Dr Martin J. Ball is Honorary Professor in the School of Linguistics and English Language at Bangor University, Wales. Until recently he was Professor of Clinical Linguistics and Phonetics at Linköping University, Sweden, having formerly held the position of Hawthorne-BoRSF Endowed Professor in the Department of Communicative Disorders, at the University of Louisiana at Lafayette. He received his bachelor’s degree with honours in Linguistics and English from the University of Wales (Bangor); his Master’s degree in phonetics and linguistics from the University of Essex; his Ph.D. from the University of Wales (Cardiff), and a DLitt degree from Bangor University. Dr Ball has authored and edited over 35 books, 50 contributions to collections and 100 refereed articles in academic journals. He has also presented at conferences around the world. He is co-editor of the journal Clinical Linguistics and Phonetics (Taylor & Francis); and of the book series Studies in Phonetics and Phonology (Equinox), Communication Disorders across Languages (Multilingual Matters), and Language and Speech Disorders (Psychology Press). His main research interests include sociolinguistics, clinical phonetics and phonology, and the linguistics of Welsh. He has been President of the International Clinical Phonetics and Linguistics Association; he is an honorary Fellow of the UK Royal College of Speech and Language Therapists, and a Fellow of the Learned Society of Wales. His most recent books are Principles of Clinical Phonology (Routledge, 2016) and Challenging Sonority (co-edited with N. Müller, Equinox, 2016).
Jack S. Damico is a clinical linguist and a speech-language pathologist with a master’s degree in communicative disorders and a PhD in linguistics. With over 12 years of clinical experience as a speech-language pathologist in the public schools, medical settings and in private practice, his research focuses on the authentic implications for individuals with atypical language and communication skills and on the development of clinical applications to assist in overcoming communicative problems. Working primarily in the areas of aphasia in adults and language and literacy difficulties in children from both monolingual and bilingual backgrounds, he specializes in the utilization of various qualitative research methodologies to investigate language and communication as social action. A particular interest revolves around conversation and the various compensatory behaviors that individuals use to overcome their difficulties. His work is based upon a constructivist orientation to learning and language functioning.
Professor Damico teaches undergraduate and graduate courses focusing on neurological impairments in adults, processes in language-literacy and language development, and language-literacy impairments in children. An ASHA Fellow, he is the editor of the Journal of Interactional Research in Communication Disorders, the foremost qualitative research journal in communicative disorders and has recently joined the University of Colorado Boulder faculty after 28 years as the Doris B. Hawthorne Eminent Scholar Chair at the University of Louisiana at Lafayette.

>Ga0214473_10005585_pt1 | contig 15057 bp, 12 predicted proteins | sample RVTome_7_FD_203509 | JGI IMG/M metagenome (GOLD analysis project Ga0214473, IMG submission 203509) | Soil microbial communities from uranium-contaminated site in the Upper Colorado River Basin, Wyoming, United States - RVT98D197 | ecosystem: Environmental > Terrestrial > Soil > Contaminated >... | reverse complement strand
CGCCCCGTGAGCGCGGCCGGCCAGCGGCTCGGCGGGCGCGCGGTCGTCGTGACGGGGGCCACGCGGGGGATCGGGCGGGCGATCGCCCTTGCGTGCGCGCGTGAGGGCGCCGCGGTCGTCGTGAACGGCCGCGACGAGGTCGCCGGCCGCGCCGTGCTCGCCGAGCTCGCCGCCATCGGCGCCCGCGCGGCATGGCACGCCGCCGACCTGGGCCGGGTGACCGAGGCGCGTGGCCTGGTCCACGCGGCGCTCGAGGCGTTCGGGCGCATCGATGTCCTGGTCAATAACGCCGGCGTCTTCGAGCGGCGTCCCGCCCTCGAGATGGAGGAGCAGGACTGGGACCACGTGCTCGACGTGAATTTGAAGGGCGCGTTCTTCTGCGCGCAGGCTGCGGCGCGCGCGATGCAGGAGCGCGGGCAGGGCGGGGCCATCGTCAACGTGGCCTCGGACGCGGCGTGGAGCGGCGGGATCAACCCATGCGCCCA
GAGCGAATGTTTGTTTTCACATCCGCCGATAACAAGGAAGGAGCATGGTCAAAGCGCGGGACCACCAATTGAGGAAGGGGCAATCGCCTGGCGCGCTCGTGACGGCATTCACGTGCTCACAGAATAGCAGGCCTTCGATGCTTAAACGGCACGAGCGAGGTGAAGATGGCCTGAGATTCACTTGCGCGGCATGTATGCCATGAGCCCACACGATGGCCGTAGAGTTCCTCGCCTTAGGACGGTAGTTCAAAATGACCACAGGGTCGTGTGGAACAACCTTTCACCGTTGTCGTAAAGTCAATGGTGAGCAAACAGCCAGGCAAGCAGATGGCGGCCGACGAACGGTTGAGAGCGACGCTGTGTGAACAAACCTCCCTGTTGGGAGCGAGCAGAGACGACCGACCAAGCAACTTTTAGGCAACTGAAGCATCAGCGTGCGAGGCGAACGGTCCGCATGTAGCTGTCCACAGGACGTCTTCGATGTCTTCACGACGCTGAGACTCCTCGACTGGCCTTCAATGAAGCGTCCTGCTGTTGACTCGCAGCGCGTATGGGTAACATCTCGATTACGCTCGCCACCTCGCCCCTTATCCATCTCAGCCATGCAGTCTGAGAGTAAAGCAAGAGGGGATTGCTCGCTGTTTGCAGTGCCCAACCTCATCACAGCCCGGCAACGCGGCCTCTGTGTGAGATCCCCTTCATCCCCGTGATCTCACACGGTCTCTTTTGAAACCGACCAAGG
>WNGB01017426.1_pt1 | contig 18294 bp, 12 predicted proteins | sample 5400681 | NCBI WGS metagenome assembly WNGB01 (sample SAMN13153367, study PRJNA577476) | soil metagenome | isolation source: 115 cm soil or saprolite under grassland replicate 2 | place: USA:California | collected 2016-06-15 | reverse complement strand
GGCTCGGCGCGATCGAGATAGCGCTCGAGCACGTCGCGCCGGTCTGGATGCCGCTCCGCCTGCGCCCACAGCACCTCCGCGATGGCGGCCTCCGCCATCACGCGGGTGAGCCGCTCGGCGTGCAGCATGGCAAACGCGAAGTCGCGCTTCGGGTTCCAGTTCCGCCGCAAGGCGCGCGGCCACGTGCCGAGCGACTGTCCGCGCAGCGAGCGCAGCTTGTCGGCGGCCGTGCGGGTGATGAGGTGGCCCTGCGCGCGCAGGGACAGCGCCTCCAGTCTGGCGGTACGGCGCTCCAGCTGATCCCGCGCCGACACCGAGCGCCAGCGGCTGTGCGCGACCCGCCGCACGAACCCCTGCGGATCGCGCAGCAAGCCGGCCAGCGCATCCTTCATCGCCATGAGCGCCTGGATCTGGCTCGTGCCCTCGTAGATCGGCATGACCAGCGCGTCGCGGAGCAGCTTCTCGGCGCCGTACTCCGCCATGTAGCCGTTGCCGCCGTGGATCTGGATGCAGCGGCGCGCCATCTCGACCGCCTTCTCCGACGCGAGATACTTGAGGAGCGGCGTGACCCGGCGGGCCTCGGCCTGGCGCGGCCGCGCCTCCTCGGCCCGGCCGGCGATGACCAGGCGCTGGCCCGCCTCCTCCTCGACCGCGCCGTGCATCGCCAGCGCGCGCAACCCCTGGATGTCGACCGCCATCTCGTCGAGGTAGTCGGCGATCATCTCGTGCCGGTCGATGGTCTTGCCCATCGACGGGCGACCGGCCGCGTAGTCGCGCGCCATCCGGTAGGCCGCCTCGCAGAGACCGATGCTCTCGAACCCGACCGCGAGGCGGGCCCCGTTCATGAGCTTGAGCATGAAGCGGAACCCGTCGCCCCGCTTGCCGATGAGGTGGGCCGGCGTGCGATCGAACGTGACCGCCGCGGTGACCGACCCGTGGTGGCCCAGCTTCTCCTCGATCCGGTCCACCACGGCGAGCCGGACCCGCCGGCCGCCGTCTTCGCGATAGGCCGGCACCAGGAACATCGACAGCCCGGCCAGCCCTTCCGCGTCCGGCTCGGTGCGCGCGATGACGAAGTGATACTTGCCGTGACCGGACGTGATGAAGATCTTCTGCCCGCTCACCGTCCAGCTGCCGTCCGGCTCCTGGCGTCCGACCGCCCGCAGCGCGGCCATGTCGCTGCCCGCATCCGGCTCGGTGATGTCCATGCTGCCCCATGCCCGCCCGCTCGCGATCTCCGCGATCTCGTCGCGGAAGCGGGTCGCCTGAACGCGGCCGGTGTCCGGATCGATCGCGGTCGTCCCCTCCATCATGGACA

Charlotta Plejert received her PhD in Linguistics from Linköping University. She is currently a senior lecturer at the Department of Culture and Communication, Linköping University, and at Center for Dementia Research (CEDER). Her research interests include Conversation Analysis, communicative disabilities in children and adults, and second language interaction and acquisition. Recent publications: Plejert, C. and Samuelsson, C. (2010). Language development in normal children and in disease – an interactional approach to typical language development and children with language impairment. In V. R. Preedy (ed.) Handbook of Growth and Growth Monitoring in Health and Disease, 1363-1377. New York: Springer; Plejert, C. and Sundqvist, A. (2013). A dialogical approach to Theory of Mind in aided and non-aided child interaction. In N. Norén, C. Samuelsson and C. Plejert (eds) Aided Communication in Everyday Interaction, 153‒187. London: J&R Press.
- Ryan Nelson, University of Louisiana at Lafayette, United States
- Beth Armstrong, Macquarie University, Australia
- Peter Auer, University of Freiburg, Germany, Germany
- Martin J. Ball, Bangor University, United Kingdom
- Alison Ferguson, University of Newcastle, Australia
- Martin Fujiki, Brigham Young University, United States
- Charles Goodwin, University of California at Los Angeles, United States
- Jacqueline Guendouzi, Southeastern Louisiana University, United States
- Carol Scheffner Hammer, Columbia University, United States
- Jacqueline Hinckley, University of South Florida, United States
- Audrey Holland, University of Arizona, United States
- Dana Kovarsky, University of Rhode Island, United States
- Guylaine Le Dorze, Université de Montréal, Canada
- Julie Marshall, Manchester Metropolitan University, United Kingdom
- Nicole Müller, University College Cork, Ireland
- Claire Penn, University of the Witwatersrand, South Africa
- Michael Perkins, University of Sheffield, United Kingdom
- Nina Simmons-Mackie, Southeastern Louisiana University, United States
- John Tetnowski, University of Louisiana at Lafayette, United States
- Carol Westby, University of New Mexico (Emerita), United States
- Ray Wilkinson, University of Sheffield, United Kingdom